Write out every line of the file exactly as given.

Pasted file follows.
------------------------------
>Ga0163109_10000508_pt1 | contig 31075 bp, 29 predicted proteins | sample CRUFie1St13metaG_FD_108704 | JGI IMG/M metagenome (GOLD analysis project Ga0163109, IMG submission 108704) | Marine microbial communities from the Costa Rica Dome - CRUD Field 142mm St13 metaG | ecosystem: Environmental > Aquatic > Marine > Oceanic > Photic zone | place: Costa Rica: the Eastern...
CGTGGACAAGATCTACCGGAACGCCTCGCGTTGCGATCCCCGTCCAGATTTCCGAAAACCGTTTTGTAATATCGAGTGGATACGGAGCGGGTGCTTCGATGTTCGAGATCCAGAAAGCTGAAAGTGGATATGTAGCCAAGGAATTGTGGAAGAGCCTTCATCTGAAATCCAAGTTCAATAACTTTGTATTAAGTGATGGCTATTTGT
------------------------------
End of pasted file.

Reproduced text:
>Ga0163109_10000508_pt1 | contig 31075 bp, 29 predicted proteins | sample CRUFie1St13metaG_FD_108704 | JGI IMG/M metagenome (GOLD analysis project Ga0163109, IMG submission 108704) | Marine microbial communities from the Costa Rica Dome - CRUD Field 142mm St13 metaG | ecosystem: Environmental > Aquatic > Marine > Oceanic > Photic zone | place: Costa Rica: the Eastern...
CGTGGACAAGATCTACCGGAACGCCTCGCGTTGCGATCCCCGTCCAGATTTCCGAAAACCGTTTTGTAATATCGAGTGGATACGGAGCGGGTGCTTCGATGTTCGAGATCCAGAAAGCTGAAAGTGGATATGTAGCCAAGGAATTGTGGAAGAGCCTTCATCTGAAATCCAAGTTCAATAACTTTGTATTAAGTGATGGCTATTTGT